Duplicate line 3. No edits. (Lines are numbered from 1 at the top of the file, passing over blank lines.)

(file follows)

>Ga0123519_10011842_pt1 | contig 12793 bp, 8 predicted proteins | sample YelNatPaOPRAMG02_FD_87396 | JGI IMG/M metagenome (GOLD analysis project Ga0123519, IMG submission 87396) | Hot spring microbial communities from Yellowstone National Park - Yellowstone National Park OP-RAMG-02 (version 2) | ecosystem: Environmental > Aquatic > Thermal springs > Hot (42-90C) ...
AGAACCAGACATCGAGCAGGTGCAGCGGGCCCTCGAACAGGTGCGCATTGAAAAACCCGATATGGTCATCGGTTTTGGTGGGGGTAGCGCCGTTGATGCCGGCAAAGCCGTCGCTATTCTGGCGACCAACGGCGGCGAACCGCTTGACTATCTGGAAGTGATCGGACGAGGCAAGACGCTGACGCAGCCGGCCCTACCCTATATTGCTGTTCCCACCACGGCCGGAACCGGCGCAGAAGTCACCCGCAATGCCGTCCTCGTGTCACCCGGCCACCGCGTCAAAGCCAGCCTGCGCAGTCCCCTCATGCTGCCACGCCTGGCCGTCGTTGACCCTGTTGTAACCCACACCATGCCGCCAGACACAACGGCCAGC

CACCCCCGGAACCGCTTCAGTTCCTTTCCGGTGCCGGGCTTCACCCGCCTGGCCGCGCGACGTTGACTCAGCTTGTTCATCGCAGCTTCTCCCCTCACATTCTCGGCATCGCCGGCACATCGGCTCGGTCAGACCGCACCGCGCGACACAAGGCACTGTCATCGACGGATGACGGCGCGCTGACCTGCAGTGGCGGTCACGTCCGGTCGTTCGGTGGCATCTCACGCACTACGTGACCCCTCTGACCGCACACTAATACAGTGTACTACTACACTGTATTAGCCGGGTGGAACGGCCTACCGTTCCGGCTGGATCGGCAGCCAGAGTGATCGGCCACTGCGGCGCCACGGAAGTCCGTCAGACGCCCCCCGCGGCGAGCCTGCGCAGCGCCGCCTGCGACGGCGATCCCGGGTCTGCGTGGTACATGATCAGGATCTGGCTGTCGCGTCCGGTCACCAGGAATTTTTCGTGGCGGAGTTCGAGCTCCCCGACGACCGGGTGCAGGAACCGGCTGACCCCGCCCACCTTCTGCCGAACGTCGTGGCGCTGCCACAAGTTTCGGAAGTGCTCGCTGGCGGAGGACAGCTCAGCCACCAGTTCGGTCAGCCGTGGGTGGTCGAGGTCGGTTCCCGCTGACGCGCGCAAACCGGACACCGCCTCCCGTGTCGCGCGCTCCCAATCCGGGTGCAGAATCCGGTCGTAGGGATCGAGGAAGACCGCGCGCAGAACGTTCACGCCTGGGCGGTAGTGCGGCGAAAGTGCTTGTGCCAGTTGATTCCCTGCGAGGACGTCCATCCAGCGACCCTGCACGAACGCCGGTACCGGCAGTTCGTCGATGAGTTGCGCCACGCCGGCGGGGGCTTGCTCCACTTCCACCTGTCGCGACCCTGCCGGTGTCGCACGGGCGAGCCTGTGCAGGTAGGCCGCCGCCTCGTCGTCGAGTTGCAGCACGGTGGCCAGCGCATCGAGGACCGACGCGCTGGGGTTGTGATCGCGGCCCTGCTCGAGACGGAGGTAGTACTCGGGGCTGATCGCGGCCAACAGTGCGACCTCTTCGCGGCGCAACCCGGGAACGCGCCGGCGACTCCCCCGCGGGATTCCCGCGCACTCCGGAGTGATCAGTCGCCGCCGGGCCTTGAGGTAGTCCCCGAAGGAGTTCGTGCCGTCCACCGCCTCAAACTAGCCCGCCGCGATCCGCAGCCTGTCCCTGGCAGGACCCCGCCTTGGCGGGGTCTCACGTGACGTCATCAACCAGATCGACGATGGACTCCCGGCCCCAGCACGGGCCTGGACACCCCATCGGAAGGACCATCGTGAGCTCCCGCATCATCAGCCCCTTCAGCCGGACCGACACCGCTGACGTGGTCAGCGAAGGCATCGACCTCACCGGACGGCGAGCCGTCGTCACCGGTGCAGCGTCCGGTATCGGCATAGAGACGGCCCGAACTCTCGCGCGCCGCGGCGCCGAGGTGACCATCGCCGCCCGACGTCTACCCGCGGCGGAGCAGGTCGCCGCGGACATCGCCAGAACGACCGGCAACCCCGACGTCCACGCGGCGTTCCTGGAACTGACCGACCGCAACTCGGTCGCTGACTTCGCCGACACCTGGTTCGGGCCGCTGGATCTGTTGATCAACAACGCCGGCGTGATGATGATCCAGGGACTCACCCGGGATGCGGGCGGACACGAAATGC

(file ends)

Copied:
CACCCCCGGAACCGCTTCAGTTCCTTTCCGGTGCCGGGCTTCACCCGCCTGGCCGCGCGACGTTGACTCAGCTTGTTCATCGCAGCTTCTCCCCTCACATTCTCGGCATCGCCGGCACATCGGCTCGGTCAGACCGCACCGCGCGACACAAGGCACTGTCATCGACGGATGACGGCGCGCTGACCTGCAGTGGCGGTCACGTCCGGTCGTTCGGTGGCATCTCACGCACTACGTGACCCCTCTGACCGCACACTAATACAGTGTACTACTACACTGTATTAGCCGGGTGGAACGGCCTACCGTTCCGGCTGGATCGGCAGCCAGAGTGATCGGCCACTGCGGCGCCACGGAAGTCCGTCAGACGCCCCCCGCGGCGAGCCTGCGCAGCGCCGCCTGCGACGGCGATCCCGGGTCTGCGTGGTACATGATCAGGATCTGGCTGTCGCGTCCGGTCACCAGGAATTTTTCGTGGCGGAGTTCGAGCTCCCCGACGACCGGGTGCAGGAACCGGCTGACCCCGCCCACCTTCTGCCGAACGTCGTGGCGCTGCCACAAGTTTCGGAAGTGCTCGCTGGCGGAGGACAGCTCAGCCACCAGTTCGGTCAGCCGTGGGTGGTCGAGGTCGGTTCCCGCTGACGCGCGCAAACCGGACACCGCCTCCCGTGTCGCGCGCTCCCAATCCGGGTGCAGAATCCGGTCGTAGGGATCGAGGAAGACCGCGCGCAGAACGTTCACGCCTGGGCGGTAGTGCGGCGAAAGTGCTTGTGCCAGTTGATTCCCTGCGAGGACGTCCATCCAGCGACCCTGCACGAACGCCGGTACCGGCAGTTCGTCGATGAGTTGCGCCACGCCGGCGGGGGCTTGCTCCACTTCCACCTGTCGCGACCCTGCCGGTGTCGCACGGGCGAGCCTGTGCAGGTAGGCCGCCGCCTCGTCGTCGAGTTGCAGCACGGTGGCCAGCGCATCGAGGACCGACGCGCTGGGGTTGTGATCGCGGCCCTGCTCGAGACGGAGGTAGTACTCGGGGCTGATCGCGGCCAACAGTGCGACCTCTTCGCGGCGCAACCCGGGAACGCGCCGGCGACTCCCCCGCGGGATTCCCGCGCACTCCGGAGTGATCAGTCGCCGCCGGGCCTTGAGGTAGTCCCCGAAGGAGTTCGTGCCGTCCACCGCCTCAAACTAGCCCGCCGCGATCCGCAGCCTGTCCCTGGCAGGACCCCGCCTTGGCGGGGTCTCACGTGACGTCATCAACCAGATCGACGATGGACTCCCGGCCCCAGCACGGGCCTGGACACCCCATCGGAAGGACCATCGTGAGCTCCCGCATCATCAGCCCCTTCAGCCGGACCGACACCGCTGACGTGGTCAGCGAAGGCATCGACCTCACCGGACGGCGAGCCGTCGTCACCGGTGCAGCGTCCGGTATCGGCATAGAGACGGCCCGAACTCTCGCGCGCCGCGGCGCCGAGGTGACCATCGCCGCCCGACGTCTACCCGCGGCGGAGCAGGTCGCCGCGGACATCGCCAGAACGACCGGCAACCCCGACGTCCACGCGGCGTTCCTGGAACTGACCGACCGCAACTCGGTCGCTGACTTCGCCGACACCTGGTTCGGGCCGCTGGATCTGTTGATCAACAACGCCGGCGTGATGATGATCCAGGGACTCACCCGGGATGCGGGCGGACACGAAATGC